THE SHOW "Girls," HBO, 10:30 p.m. Sunday
WHAT IT'S ABOUT The bad news comes over dinner. Mom and dad -- well, mom, to be exact, has decided to cut the purse strings to her daughter, Hannah (Lena Dunham), two years out of college and still without a job in New York. The parents declare they will no longer support her "groovy" lifestyle. So Hannah is on her own. But, she argues, she needs more time -- to find that job and write the book that will establish her as "the voice of my generation, or a voice of a generation." She shares an apartment with poised/employed Marnie Michaels (Allison Williams, daughter of Brian) and -- occasionally -- a bed with loutish Adam (Adam Driver). The former is her BFF, the latter a man/child with delusions of sexual prowess. Meanwhile, another pal, Shoshanna (Zosia Mamet, daughter of David Mamet and Lindsay Crouse) gets a visitor: Jessa Johansson (Jemima Kirke, essentially reprising her role from Dunham's 2010 film "Tiny Furniture"), her extreme free spirit of a British cousin, back from France. The lives of Hannah and her sisters are about to change.
MY SAY For those who've never heard of Dunham or may be puzzled as to why "Girls" is one of TV's most anticipated launches of the year, a few words of explanation are in order. Dunham, 25, wrote and starred in "Tiny Furniture," a roman à clef that also starred her mother, visual artist Laurie Simmons, about a young woman just out of college, returning home to Brooklyn. The film was an award-winning sensation, and Dunham became a star in the indie community.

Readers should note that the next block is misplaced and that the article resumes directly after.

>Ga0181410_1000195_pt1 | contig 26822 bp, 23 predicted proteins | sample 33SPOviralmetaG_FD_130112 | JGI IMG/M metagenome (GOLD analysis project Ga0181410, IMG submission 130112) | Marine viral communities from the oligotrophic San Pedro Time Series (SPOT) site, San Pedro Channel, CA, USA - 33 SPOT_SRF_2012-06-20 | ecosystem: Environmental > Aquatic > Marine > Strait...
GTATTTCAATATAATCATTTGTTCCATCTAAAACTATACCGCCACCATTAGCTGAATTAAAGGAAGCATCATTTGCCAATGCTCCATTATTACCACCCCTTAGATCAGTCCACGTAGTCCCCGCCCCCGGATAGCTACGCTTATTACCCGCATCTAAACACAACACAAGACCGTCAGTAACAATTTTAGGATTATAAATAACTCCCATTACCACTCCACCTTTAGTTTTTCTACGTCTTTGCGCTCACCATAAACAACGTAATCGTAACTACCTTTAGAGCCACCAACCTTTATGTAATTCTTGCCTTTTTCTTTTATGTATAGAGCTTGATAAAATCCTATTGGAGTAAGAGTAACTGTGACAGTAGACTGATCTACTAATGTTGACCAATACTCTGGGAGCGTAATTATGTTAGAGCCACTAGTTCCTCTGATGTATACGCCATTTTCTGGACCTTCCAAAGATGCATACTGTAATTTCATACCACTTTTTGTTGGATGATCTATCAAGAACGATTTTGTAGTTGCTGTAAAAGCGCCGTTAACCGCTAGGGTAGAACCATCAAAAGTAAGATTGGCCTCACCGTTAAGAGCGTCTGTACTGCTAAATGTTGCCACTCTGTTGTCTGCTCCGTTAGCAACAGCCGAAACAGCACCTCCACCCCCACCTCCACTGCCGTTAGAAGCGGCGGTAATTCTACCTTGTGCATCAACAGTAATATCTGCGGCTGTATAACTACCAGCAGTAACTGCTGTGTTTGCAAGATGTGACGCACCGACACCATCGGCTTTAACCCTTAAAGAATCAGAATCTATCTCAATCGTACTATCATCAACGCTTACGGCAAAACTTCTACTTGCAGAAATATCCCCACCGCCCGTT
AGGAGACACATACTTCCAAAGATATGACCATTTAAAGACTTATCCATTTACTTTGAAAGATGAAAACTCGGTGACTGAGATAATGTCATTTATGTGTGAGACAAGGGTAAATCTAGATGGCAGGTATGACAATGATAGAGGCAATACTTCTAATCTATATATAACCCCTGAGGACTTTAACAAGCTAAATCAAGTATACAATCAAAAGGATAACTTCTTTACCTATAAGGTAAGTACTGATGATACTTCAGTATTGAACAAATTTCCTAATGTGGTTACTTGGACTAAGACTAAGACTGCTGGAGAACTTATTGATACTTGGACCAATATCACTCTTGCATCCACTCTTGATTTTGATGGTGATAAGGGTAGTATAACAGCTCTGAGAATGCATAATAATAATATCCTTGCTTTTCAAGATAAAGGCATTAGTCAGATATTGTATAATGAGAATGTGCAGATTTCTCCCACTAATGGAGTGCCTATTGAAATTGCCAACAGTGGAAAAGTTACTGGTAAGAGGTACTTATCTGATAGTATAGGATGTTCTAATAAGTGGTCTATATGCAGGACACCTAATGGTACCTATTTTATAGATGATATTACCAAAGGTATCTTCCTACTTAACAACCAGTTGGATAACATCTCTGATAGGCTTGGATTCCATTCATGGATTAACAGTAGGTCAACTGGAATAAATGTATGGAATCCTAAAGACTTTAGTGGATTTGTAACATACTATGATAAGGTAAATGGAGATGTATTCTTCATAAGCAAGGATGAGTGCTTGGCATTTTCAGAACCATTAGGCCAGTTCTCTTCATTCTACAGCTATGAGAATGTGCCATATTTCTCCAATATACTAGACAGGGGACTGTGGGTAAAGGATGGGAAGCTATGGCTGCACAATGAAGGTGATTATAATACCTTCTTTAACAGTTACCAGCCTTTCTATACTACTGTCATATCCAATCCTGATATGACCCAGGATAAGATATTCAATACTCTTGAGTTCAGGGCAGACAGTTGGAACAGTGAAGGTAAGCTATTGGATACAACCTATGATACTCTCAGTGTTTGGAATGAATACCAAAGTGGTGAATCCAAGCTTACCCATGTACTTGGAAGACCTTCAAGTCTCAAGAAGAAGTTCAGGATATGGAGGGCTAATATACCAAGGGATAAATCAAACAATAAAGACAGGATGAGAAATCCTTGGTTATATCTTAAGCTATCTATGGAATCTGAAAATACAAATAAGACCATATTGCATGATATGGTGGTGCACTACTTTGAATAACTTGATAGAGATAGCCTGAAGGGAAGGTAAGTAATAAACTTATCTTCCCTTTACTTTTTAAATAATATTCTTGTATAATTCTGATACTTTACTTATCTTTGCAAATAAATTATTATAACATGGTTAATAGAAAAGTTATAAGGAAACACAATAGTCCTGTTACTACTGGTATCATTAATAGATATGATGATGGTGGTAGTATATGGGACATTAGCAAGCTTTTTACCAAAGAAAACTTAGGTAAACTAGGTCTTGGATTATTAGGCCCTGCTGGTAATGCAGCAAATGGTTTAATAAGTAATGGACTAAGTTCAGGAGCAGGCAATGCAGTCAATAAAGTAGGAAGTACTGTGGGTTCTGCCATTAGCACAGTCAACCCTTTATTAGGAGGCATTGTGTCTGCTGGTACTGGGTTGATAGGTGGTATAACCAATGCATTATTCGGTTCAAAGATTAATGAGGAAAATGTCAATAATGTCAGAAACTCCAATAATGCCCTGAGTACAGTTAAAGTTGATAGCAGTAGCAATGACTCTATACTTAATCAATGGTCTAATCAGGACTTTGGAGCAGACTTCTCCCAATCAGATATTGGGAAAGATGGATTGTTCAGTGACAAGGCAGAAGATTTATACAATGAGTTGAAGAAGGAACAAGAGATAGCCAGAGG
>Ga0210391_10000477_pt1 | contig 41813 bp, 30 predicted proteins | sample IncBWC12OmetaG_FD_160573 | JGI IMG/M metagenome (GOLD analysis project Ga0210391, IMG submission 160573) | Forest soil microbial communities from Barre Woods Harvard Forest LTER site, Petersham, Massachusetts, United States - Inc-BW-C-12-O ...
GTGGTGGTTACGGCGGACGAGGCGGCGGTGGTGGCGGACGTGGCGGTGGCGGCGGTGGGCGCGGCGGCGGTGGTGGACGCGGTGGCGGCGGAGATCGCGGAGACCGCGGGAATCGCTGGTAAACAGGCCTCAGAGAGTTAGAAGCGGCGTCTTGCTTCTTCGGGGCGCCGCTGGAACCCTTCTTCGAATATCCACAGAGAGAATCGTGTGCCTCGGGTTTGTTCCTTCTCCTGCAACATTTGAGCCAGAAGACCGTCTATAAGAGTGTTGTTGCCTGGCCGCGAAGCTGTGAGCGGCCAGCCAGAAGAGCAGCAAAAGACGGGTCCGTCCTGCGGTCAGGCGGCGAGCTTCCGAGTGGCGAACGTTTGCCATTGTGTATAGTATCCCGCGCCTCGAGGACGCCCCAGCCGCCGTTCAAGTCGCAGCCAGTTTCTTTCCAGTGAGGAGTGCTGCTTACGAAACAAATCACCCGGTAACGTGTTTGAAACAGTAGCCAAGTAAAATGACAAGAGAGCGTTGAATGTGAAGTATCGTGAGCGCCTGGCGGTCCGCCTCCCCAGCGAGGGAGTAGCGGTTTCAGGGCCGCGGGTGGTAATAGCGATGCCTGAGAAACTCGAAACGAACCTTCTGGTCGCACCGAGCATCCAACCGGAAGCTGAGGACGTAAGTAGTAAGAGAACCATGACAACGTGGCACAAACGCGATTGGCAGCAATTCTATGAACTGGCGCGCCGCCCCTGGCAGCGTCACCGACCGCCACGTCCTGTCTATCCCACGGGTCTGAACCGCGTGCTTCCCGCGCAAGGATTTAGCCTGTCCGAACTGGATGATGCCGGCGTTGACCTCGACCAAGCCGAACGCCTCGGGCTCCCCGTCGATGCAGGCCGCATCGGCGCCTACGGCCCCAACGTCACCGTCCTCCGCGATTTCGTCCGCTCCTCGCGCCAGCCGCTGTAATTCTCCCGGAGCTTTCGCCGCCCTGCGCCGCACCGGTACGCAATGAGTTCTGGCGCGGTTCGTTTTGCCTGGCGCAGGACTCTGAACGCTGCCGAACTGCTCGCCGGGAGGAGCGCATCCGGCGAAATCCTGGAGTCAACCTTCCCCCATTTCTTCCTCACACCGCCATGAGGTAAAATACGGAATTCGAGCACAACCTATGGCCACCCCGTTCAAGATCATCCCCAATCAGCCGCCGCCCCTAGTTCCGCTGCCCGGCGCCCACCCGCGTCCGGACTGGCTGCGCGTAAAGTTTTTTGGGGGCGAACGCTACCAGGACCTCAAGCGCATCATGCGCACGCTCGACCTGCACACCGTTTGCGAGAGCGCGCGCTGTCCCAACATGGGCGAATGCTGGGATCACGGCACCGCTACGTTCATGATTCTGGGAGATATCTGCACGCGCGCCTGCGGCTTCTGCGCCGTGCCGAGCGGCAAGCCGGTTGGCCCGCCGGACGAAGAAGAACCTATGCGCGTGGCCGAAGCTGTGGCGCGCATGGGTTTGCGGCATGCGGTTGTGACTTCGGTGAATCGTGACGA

Enter "Girls," like "Furniture" a portrait of a city (still largely Brooklyn) filled with unemployed, overeducated 24-year-olds fixated on sex, drugs and pop culture. The series plays squarely against a zeitgeist of TV, Facebook, Twitter and especially music -- Jay-Z's "On to the Next One" is deployed perfectly in one scene, and The Troggs and Robyn track as well. The characters are all smart enough to know their lives are like an extended Stoppard play but don't care much whether it ends or just keeps on going. The humor is genial and observant -- like "Furniture" -- but you wouldn't always know it.
Dunham's Hannah, the series' POV, is wise but clueless, whimsical but neurotic, innocent but experienced. She's a bundle of exposed nerve endings that feel the manifest absurdities of her life but that don't quite know how to make sense of them either. Hannah and the show are all about internal conflict and so is the humor, while sex -- and fair warning, it's pretty graphic here, which may be the handiwork of Apatow -- is the metaphor for all that conflict. It's grotesque, malignant, unpleasurable and a particularly devious torture chamber, at least for the women, who still submit to it. As with "Furniture," the men are chronic dolts, wimps, hound dogs, hipsters, poseurs and especially comic props. But Dunham, something of an equal-opportunity humorist, isn't all that much kinder to her female characters -- or to herself.
BOTTOM LINE Extremely funny and extremely raunchy (consider yourself warned), but Dunham's a major talent.